Life is pain. Life is joy, too, but that joy comes with a lot of pain. I can’t count the number of people I know who unhesitatingly, and sometimes with vindictive glee, will throw friends and family members in the path of pain so that they can avoid it. Or so that they can have pleasure. That’s why people have affairs. It’s why people neglect and abuse the children they are supposed to be turning into adults. And while many, possibly most of us, avoid the huge wounds that tear a relationship apart in one blow, most of us habitually indulge in the repeated violations of trust that stretch these bonds to the breaking point over years. Because we want what we want. We want it now. We’re too tired to do one more thing for those we say we love.

Of course, we all have our limits, and there’s such a thing as needing to love and nurture yourself, too. Adulthood is the ability to distinguish between the desires of your heart and the desires of your stomach. Adulthood is the ability to say no to what you want in favor of what you absolutely have to have. And if you can’t tell the difference, then you will never be more than half yourself, the other half eaten up by petty desires.

But I am dismayed when I see how many people seem completely unable to say “no” to themselves, and are trapped in the desire of the moment as if it is their life’s goal. I am grateful beyond measure that my father taught me how to say that word. And I am well aware that I don’t say it enough; I’m not as good at it as he was. And no, he wasn’t perfect either. But he’s better at it than I ever have been. Maybe I haven’t been close enough to the consequences of a marriage that completely breaks down to appreciate it. If that’s so, then there aren’t words to express my gratitude.

Today, I look out at my nation, and I see clamoring hordes of children, crying out that they are adults, but at the same time, clamoring just as loudly for an authority to give them what they want, rather than resolve to make it for themselves or do without. And when they are challenged on this, they cry even louder that they have rights (usually by virtue of existing) but no power to do what they want. These are not the cries of adults. These are the cries of frustrated children. And the thing about frustrated children is, that they usually do get what they need, but they find that it is not what they want. The adults hear their cries and treat them as children.

If we will not be adults, then the adults will come for us, and they will put us in the place we have asked for.

Space Trek: Into Derpness (A Fisking)

I actually had something profound to say this week, but what with a number of things, I was not able to get my thoughts into any coherent order by my self-imposed and oft-violated deadline of Blog Wednesday. Then, suddenly, a golden opportunity for a fisking was bestowed upon me. I’ve never done one of these before, so I thought I’d start with an easy one: A Guardian post that is either clever parody or mind-bogglingly stupid. I’ll let you take your pick. Rules for the fisking: The fisked article is in italics, and my responses are in bold.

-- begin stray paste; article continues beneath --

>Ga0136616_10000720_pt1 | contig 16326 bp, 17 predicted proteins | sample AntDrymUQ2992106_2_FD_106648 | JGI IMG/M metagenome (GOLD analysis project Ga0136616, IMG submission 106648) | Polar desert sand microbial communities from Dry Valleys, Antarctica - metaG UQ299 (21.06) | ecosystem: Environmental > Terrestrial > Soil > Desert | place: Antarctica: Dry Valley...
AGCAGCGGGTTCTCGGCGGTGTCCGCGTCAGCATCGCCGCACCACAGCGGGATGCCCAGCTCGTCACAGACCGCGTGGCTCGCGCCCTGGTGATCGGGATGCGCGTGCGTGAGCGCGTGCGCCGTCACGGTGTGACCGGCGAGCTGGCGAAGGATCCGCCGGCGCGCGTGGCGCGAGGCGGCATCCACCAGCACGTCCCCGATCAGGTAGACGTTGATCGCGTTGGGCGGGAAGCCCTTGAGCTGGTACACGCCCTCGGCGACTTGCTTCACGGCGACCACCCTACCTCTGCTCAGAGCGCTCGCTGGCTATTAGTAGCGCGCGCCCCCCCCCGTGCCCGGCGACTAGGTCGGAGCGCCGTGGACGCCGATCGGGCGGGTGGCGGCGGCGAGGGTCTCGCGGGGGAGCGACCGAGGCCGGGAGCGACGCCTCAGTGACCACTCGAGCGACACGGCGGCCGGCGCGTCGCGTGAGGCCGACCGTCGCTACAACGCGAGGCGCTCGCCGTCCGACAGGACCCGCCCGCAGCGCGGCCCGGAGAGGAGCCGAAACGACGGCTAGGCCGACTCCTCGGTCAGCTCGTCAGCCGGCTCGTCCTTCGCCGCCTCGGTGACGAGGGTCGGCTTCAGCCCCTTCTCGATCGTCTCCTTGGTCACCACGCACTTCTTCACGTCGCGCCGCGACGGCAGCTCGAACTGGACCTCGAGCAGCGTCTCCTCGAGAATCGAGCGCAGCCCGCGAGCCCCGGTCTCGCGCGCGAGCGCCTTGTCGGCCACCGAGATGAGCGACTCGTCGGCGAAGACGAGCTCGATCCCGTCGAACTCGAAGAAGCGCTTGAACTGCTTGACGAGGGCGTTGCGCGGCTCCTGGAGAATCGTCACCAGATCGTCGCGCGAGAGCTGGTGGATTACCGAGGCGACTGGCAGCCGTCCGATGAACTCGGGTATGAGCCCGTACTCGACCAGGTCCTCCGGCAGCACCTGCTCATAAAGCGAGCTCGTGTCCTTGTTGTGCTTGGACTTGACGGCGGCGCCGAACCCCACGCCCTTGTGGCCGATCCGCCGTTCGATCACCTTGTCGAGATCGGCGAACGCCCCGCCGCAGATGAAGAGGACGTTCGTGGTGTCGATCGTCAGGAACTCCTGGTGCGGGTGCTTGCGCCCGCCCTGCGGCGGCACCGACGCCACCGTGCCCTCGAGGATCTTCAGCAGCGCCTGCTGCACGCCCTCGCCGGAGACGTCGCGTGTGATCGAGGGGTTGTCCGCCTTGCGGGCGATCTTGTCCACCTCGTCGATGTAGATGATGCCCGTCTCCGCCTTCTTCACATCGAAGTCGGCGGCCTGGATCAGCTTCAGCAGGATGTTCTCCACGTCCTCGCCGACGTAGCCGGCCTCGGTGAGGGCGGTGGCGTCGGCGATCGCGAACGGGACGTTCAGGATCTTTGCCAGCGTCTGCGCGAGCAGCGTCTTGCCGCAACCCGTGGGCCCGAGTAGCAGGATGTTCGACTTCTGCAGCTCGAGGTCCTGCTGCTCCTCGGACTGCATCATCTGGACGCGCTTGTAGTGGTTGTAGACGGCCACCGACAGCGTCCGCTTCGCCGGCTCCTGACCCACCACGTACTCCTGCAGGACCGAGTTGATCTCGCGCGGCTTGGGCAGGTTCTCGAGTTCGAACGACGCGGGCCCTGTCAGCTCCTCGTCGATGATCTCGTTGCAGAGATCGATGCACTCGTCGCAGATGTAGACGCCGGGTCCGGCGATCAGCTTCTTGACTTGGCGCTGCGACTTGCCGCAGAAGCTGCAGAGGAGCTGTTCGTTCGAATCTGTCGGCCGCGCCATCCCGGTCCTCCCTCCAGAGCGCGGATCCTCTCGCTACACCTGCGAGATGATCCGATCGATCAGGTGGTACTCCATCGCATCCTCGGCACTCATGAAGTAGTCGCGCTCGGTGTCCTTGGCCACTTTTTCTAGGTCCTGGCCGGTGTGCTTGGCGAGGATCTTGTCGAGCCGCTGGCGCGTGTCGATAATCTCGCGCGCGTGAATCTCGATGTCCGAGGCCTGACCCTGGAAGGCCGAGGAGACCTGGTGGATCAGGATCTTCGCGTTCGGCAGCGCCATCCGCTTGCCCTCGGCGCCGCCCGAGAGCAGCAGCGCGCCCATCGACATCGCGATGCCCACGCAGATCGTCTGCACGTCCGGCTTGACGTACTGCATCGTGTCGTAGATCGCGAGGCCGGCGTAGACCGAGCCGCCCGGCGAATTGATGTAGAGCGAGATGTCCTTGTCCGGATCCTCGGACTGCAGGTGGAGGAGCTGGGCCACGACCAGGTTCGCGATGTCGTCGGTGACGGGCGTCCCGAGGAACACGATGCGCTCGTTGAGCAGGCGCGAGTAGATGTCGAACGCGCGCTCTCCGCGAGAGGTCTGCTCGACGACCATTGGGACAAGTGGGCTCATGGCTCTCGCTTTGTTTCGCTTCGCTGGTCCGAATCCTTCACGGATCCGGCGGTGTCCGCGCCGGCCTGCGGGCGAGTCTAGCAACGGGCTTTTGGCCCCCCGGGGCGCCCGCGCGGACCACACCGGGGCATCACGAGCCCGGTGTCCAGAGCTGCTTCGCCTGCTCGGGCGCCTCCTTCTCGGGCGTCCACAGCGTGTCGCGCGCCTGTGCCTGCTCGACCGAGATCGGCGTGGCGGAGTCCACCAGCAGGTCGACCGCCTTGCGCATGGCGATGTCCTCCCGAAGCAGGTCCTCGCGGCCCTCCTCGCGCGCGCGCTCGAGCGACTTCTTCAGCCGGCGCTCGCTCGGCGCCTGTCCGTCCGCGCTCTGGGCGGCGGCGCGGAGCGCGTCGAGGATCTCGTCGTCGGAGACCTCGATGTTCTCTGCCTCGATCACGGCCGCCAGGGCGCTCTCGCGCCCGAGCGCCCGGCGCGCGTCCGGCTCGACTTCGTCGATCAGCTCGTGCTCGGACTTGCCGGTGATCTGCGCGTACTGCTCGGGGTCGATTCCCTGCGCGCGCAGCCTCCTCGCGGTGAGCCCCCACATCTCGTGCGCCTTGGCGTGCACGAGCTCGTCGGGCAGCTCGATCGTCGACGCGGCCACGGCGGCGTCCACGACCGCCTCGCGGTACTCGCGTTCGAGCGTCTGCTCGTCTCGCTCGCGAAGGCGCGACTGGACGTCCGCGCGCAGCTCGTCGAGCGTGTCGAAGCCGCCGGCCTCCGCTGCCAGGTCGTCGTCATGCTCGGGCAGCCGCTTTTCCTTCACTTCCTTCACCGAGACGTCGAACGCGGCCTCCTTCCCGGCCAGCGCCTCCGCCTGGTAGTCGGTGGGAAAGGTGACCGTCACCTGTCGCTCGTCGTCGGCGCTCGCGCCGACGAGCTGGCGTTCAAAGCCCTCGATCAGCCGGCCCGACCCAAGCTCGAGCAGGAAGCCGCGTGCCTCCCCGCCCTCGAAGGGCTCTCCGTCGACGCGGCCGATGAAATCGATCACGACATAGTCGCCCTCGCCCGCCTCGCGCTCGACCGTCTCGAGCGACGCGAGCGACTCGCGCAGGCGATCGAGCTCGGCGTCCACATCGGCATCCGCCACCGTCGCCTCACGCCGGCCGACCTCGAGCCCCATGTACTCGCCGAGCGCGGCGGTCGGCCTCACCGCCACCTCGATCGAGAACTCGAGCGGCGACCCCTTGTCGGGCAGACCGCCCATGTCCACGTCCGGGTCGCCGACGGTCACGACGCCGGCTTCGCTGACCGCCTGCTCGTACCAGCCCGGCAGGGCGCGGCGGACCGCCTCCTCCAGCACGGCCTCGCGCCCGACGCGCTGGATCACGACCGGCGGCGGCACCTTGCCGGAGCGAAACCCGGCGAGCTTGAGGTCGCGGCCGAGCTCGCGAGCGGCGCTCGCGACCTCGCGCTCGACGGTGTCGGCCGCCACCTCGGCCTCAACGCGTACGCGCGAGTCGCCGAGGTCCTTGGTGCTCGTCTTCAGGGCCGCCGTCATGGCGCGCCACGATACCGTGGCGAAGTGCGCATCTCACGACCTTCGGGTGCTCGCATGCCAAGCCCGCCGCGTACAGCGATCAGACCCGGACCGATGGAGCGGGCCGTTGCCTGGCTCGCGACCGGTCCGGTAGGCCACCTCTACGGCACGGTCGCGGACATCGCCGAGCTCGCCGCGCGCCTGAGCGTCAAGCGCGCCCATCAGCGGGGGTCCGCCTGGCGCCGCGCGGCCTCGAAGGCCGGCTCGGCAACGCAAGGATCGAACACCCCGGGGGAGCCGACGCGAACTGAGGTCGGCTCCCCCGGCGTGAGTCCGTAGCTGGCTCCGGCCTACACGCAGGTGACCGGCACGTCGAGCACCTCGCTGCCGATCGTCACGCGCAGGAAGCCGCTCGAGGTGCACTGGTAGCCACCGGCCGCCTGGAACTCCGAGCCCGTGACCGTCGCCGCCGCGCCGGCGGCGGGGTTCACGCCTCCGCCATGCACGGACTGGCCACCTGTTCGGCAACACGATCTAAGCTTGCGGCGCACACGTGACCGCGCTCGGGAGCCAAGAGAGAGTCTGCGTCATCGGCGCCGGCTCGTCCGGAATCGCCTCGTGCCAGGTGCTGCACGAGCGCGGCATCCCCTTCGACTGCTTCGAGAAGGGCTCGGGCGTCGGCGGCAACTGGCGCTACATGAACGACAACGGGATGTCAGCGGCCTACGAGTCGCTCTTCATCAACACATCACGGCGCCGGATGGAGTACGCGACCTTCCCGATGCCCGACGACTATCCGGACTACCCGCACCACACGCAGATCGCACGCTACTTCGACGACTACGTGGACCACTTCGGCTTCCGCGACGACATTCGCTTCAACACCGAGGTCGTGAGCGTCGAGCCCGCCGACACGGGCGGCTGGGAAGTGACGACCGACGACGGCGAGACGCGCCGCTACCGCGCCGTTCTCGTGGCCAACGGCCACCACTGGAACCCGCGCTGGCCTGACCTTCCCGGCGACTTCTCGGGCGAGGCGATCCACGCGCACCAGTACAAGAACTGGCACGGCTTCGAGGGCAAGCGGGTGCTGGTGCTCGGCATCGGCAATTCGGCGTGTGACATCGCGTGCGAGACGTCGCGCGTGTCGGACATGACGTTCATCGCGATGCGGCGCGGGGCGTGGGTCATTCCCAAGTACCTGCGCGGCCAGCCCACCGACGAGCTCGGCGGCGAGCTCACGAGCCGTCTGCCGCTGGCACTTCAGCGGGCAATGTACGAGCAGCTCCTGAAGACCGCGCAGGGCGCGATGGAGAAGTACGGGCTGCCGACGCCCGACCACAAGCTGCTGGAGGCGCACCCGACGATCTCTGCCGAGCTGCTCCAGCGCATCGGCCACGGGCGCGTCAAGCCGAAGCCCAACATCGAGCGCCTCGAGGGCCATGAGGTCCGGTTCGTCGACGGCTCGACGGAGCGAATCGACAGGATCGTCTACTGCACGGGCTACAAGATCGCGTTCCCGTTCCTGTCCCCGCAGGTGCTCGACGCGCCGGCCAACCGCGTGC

What if the mega-rich just want rocket ships to escape the Earth they destroy?

Jess Zimmerman 

Amazon founder Jeff Bezos is the latest tech billionaire to invest his money in spaceships: on Tuesday, he debuted his space travel company Blue Origin’s newest rocket. Now, those who want to cruise the galaxy can choose between the sleek new rocket and the stubbier model Bezos announced in April – or they can opt to ride with Tesla founder Elon Musk on a SpaceX ship, or hop on Richard Branson’s Virgin Galactic.

Well, yes, if by “cruise the galaxy” you mean “achieve Low Earth Orbit,” and in the case of Virgin Galactic, fail to do even that. This is not a promising beginning for any article that wishes to be taken seriously about the possibility of people destroying planets, if you can’t tell the difference between orbital craft, sub-orbital craft, and galactic cruisers.

At this rate, would-be space travelers will be able to choose their favorite tech company, find its richest guy and buy a ticket on his craft of choice. Why does everyone who achieves economic dominance over the planet immediately turn around and try to get off it?

Everyone? Three companies is “everyone?” This whole quantitative reasoning thing is a challenge for you, isn’t it? A better question would be, “What’s got you so obsessed with people who are reinvesting money into companies that are advancing our engineering knowledge and employing clever people?” Somehow, I’m guessing (re: The Ominous Title) we’re going to find out that this isn’t okay with you for various reasons.